Does Firefox need to steal from Safari?

I’m a sucker for these kind of posts. I love users who share opinions, even if I disagree. There’s a blog post circulating about 9 things Firefox should steal from Safari. I’d like to go over it quickly:

1. Highlight the current text field

I agree. I really like the feature at least on the Mac. I’m not sure it really works in an application that wants to feel native to Windows, but I guess you can debate that for a long time. There was a stalled effort to do this in Bug 251198. There hasn’t been any activity there for a while. As I recall the general opinion around the web was lukewarm.

2. Font rendering

I personally agree that Apple’s font rendering is awesome. But there are many that think it’s an abomination. Joel on Software did a great writeup on font rendering recently that’s worth a read if your interested in the topic.

3. The Downloads dialog

I’m ambivalent on this point. I kinda like how Firefox shows where it’s downloaded. Other than that, I don’t see much of a difference. Then again, I don’t live in the download manager. The only thing I really care about is the download status. Perhaps that’s just me.

4. HTML rendering Speeds

There is a lot at play here. At a minimum David Hyatt’s post on speed testing is mandatory reading. A lot has been changed in Firefox 3.0, including a rewrite of incremental rendering and moving to Cairo. How will this effect performance both perceived and actual? I think it’s still to early to say.

5. The bug reporter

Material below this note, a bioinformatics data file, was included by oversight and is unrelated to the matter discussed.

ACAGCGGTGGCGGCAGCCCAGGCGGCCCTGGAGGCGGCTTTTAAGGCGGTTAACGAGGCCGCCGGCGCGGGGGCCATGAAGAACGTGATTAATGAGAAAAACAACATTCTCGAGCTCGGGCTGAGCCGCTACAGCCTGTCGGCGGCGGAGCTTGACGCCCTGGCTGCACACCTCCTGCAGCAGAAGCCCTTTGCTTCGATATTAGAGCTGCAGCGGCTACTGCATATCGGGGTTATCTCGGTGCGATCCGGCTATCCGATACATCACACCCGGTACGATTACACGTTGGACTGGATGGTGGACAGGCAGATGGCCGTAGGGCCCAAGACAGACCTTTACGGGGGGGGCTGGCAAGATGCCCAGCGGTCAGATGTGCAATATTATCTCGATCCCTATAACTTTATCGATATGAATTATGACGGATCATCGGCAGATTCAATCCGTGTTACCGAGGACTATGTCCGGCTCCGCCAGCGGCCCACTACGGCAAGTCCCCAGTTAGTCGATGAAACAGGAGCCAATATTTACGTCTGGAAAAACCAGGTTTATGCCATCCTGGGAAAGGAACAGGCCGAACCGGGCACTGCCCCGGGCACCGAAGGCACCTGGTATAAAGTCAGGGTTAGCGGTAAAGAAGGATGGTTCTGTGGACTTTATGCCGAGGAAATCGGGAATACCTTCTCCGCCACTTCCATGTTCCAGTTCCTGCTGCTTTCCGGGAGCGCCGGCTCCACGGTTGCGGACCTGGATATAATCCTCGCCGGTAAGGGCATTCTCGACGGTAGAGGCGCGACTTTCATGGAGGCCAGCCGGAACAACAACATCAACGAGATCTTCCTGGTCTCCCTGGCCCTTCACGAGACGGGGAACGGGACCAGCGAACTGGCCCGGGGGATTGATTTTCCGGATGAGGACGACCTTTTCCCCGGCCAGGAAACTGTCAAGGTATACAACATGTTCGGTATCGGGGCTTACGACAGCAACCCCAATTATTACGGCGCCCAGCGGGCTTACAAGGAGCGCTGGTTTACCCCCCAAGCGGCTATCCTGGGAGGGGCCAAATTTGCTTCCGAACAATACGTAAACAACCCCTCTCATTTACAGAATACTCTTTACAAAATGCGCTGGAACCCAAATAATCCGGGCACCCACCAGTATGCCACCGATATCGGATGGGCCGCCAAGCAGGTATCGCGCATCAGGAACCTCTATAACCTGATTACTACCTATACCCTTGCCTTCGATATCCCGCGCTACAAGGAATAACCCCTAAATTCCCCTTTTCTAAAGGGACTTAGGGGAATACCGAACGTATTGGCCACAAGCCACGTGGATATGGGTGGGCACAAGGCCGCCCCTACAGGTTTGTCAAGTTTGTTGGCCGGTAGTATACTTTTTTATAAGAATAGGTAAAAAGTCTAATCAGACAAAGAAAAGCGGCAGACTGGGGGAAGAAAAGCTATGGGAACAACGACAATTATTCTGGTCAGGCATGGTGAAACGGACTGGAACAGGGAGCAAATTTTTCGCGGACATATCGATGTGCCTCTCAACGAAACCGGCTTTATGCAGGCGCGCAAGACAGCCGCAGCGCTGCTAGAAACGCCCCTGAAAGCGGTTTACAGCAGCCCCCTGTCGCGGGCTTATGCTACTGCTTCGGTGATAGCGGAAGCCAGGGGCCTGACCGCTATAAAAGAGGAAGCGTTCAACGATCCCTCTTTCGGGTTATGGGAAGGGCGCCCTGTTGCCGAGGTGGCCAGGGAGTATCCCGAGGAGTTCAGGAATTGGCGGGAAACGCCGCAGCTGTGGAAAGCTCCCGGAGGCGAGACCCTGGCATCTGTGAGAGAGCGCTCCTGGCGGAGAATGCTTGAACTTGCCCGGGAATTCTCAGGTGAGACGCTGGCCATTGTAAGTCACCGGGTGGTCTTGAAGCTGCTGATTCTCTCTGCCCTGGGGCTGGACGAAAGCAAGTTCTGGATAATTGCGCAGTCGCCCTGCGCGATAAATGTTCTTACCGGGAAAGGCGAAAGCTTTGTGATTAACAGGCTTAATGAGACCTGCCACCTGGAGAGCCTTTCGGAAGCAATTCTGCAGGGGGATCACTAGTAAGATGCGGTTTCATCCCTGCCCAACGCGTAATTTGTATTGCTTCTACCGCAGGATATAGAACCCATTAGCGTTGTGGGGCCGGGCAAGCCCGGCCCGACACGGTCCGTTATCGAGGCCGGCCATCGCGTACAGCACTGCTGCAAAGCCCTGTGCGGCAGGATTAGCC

I’d love to know what people think about this one, considering I wrote reporter for Firefox. At over a half million reports, I think it’s been pretty successful despite being buried in a menu and pretty much unadvertised. I’d also love to improve it if someone has some UI enhancements to improve usability that make sense (I’m against change for the sake of change). We don’t show “the bug” by default in the toolbar. You need to customize the toolbar and add it yourself. Obviously it isn’t a feature worthy of such valuable screen real estate. Maybe it could be good to enable by default for debug/nightly builds? We talked about that at one time, but never took action on it.

6. The Find dialog

I hate the find dialog on the top, I think it belongs on the bottom. But I do agree that displaying the total number of results found would be a great little enhancement.

7. Detachable tabs

I still think this is such a Mac thing, but I do like it (I’m a Mac guy, so perhaps I’m bias). There was talk of this at one point. There is a mention of it in the brainstorming page for tabs, sidebar, windows for Firefox 3.0, as well as an old bug (Bug 113934). Currently you can drag a tab between windows, but it reopens in the new window (doesn’t carry the state).

8. Draggable images

Is this a problem in Firefox?

Update: I think it’s only an issue on the Mac.

9. Resizable Text Areas

I like the feature. There is an extension that will give you this functionality. Should it be part of the build? I’m really not sure. Definately not for text inputs (it mucks up at times making a mess), only text areas where it’s handy. Though I wonder if this feature exists in more browsers, will designers by start making text areas so small that we have to expand them all before we can use them?

16 thoughts on “Does Firefox need to steal from Safari?

  1. re draggable images — this is a problem. Right now if you drag an image out of Firefox you wind up with a text clipping with its URL. That’s really not useful 🙂

  2. Regarding the detachable tabs, I read a comment in Bugzilla once that linked to a webpage where Adobe claimed to have patented the feature (presumably in Photoshop or something of that nature) and described it in maybe 100–200 words. The page is long since gone, and everybody’s doing it now, so I guess why not…

  3. Pingback: foxiewire.com

  4. Regarding the resizable text areas, yes and I’m also suggesting to consider resizability of divs but definitely no select or other input elements.

  5. I love the idea of highlighting the text field. That’s brilliant.

    I really like how my fonts look in Linux.

    I wish the downloads didn’t default to desktop, making me go change it to “ask” on every install. Other than that, it does exactly what I expect and want.